Dr. Friedman Ross, a member of the AAP Bioethics Committee, phrased the situation in this way (from the NY Times, emphasis mine):

    “If we just told parents, ‘No, this is wrong,’ our concern is they MAY take their daughters back to their home countries, where the procedure MAY be more extensive cutting and MAY even be done without anesthesia, with unsterilized knives or even glass,” she said. “A just-say-no policy MAY end up alienating these families, who ARE going to then find an alternative that will do more harm than good.”

    What amazes me about this quote is that it’s entirely speculative. There’s no data in the AAP report suggesting that any of this is happening. And the sequence of events Dr. Friedman Ross outlines is unlikely, to say the least. How many girls are being sent back to their “native countries” (at considerable expense to their families) and THEN cut “with unsterilized knives or even glass”? Without actual numbers showing that this is a significant problem (and one the medical community has a hope of addressing), it makes no sense to advocate a policy that would make what’s currently costly, illegal and difficult—-safeguards in their own right-—easy, legal and cheap. Without demonstrating a clear need, the AAP is in effect proposing that it be possible for every female infant whose parents so choose to have her genitals cut when there is no medical benefit to doing so.

    To suggest, as the AAP does, that doctors in the United States adopt this scattershot approach, where many women would be harmed and none (according the data) saved, is as nonsensical as it is pernicious.

    Thanks again for writing this. (And apologies for the novel this comment became.)

  15. Bernadette says:

    I agree with Taina and Jana. We must not/not give in to so-called cultural-religious influence. What is referred to in the article as cultural accomodation is a hugh problem here in Europe where all kinds of human rights abuses are tolerated in its name. I will name just a few: the killing of girls and women in the name of so-called honour if they are considered to have behaved unacceptably e.g. if they refuse a forced marriage, have an abortion or want a separation. Perpetrators often get lower sentences based on their cultural background. We even had a female judge refuse a battered wife an early divorce on the grounds that she should have known what she was letting herself in for when she married a Muslim man. The judge was later suspended but it shows what happens when ethnic groups press their interests in an aggressive way, which some do here in Europe all the time. Violence in migrant circles in a tabu topic as is the call for a ban on veiling. We women’s rights activists in Europe are sometimes referred to as racists because we call for a ban of veiling in schools and other public buildings to give children the right to grow up in a neutral environment as they can do in France. We have even heard it said the Muslim women are very happy that this ban exists in France because it gives their daughters a chance to experience normal life at school whereas in Germany non-veiled girls (both Muslim and non-Muslim) are harassed and molested by orthodox Muslim pupils (both boys and gilrs) for not being veiled.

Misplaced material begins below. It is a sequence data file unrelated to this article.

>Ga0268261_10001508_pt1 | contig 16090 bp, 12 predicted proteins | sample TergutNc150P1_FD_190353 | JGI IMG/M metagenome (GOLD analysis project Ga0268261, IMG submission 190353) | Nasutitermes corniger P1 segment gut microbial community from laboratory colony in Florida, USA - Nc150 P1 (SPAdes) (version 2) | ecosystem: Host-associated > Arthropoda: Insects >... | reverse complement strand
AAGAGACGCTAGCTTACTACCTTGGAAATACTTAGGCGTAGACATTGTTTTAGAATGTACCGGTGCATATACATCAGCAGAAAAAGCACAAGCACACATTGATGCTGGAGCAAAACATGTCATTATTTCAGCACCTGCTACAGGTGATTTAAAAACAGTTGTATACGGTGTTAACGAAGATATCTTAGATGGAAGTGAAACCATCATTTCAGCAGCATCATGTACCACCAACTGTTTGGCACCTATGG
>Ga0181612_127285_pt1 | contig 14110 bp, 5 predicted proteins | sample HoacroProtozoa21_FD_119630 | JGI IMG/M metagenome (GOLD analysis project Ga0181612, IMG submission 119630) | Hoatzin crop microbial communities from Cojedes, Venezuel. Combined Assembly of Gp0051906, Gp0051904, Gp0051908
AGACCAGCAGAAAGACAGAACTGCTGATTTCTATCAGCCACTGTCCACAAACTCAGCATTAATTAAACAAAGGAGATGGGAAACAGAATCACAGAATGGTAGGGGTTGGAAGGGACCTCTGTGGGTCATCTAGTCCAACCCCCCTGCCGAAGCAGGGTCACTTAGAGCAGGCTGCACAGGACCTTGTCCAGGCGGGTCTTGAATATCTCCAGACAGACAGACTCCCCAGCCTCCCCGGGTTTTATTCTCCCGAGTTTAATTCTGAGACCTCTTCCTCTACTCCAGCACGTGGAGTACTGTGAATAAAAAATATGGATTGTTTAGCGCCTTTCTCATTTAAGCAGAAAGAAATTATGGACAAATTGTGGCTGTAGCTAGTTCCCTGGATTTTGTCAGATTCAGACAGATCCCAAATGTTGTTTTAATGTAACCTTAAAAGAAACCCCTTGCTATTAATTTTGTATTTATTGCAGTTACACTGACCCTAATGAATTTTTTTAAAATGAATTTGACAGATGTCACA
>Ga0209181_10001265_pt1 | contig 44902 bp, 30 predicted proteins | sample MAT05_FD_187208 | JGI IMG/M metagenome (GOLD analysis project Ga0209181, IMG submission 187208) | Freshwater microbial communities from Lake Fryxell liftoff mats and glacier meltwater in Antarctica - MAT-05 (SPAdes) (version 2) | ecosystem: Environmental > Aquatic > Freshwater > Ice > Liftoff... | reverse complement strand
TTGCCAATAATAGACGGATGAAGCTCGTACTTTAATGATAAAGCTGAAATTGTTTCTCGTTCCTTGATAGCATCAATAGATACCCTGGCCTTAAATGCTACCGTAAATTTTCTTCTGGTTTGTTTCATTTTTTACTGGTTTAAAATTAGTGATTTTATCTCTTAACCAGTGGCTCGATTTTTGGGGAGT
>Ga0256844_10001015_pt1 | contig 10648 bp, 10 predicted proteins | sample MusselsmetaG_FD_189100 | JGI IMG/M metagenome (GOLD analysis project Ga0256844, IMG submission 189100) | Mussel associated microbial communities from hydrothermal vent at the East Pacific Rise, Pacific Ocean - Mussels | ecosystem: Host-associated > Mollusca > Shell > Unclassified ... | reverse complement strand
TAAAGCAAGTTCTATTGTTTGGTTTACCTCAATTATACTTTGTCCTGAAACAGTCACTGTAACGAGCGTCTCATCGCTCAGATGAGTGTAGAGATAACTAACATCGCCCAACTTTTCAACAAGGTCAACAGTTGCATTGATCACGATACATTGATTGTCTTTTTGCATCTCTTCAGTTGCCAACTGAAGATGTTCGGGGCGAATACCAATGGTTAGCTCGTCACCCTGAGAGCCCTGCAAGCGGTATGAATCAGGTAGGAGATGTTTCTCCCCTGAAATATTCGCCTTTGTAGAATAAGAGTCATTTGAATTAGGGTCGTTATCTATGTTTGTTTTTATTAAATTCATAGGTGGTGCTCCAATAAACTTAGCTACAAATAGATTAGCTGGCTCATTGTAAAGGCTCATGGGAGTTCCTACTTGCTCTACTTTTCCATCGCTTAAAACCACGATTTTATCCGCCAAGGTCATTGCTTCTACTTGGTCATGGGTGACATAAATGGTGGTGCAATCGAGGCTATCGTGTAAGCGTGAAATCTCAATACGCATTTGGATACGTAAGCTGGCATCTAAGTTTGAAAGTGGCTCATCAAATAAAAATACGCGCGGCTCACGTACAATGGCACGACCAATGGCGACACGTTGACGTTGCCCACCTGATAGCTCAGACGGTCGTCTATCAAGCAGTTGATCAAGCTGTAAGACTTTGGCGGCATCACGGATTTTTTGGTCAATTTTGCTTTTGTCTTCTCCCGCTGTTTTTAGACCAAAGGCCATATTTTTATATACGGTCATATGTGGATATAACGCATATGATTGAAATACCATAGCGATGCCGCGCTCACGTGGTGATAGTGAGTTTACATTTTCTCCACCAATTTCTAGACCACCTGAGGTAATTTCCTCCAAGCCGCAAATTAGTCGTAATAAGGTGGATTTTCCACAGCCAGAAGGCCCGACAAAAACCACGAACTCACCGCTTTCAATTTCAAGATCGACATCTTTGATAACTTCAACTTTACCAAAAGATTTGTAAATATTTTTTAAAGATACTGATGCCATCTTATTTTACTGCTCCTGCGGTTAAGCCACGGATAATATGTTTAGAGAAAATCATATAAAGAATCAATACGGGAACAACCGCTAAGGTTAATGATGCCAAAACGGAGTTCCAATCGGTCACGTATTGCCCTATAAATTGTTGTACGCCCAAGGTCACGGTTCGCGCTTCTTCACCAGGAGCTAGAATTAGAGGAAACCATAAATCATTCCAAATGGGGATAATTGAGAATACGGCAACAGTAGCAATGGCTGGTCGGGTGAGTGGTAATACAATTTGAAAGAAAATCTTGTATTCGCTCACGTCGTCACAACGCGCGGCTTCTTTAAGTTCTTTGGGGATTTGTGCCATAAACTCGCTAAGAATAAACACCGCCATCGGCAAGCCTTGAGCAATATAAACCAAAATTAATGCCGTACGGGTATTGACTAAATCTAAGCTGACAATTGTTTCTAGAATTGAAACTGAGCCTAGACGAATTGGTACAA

In Africa, anti-FGM projects go in and talk to villagers and try to educate people as to the terrible anguish suffered during and life-long after FGM. Do we want to eradicate these practises or not? We need to talk to these ethnic communities and tell them about the horrific effects of FGM and explain that these practises are hundreds of years old, and are nothing but torture for the girls and women concerned. Haven’t they seen the film “Desert Flower”, Maimooma and the many other films available on this topic.
    Just one last comment on MGM – I personally consider this a totally unnecessary practise, unless there is some medical need. Almost no men in Europe have been circumcised, except for orthodox Jews as far as I know and this is considered normal.

  16. Can I suggest an alternative comparison – instead of Breast Augmentation, we look at the growing rise of Labioplasty in the Western World; women who want (or whose S.O wants) a porn-star labia, a “designer vagina”.

    Is it hypocritical of us to condemn FGM, and not this too? And how far is labioplasty (which deadens nerve endings, and often results in an “attractive” appearance, but also painful or sensationless sex) really an “elective” procedure? Because that is the only difference I can see between the two; the issue of consent.

  17. Michele says:

    “We even had a female judge refuse a battered wife an early divorce on the grounds that she should have known what she was letting herself in for when she married a Muslim man. The judge was later suspended but it shows what happens when ethnic groups press their interests in an aggressive way, which some do here in Europe all the time.”

    For the life of me, I cannot see how or why it would be in the “interests” of Muslims to convince a community that battering is an important component of their “ethnic group.” The first sentence here suggests that the judge was expressing a bias against Muslims, not for them.

  18. I believe that the case we are referring to is this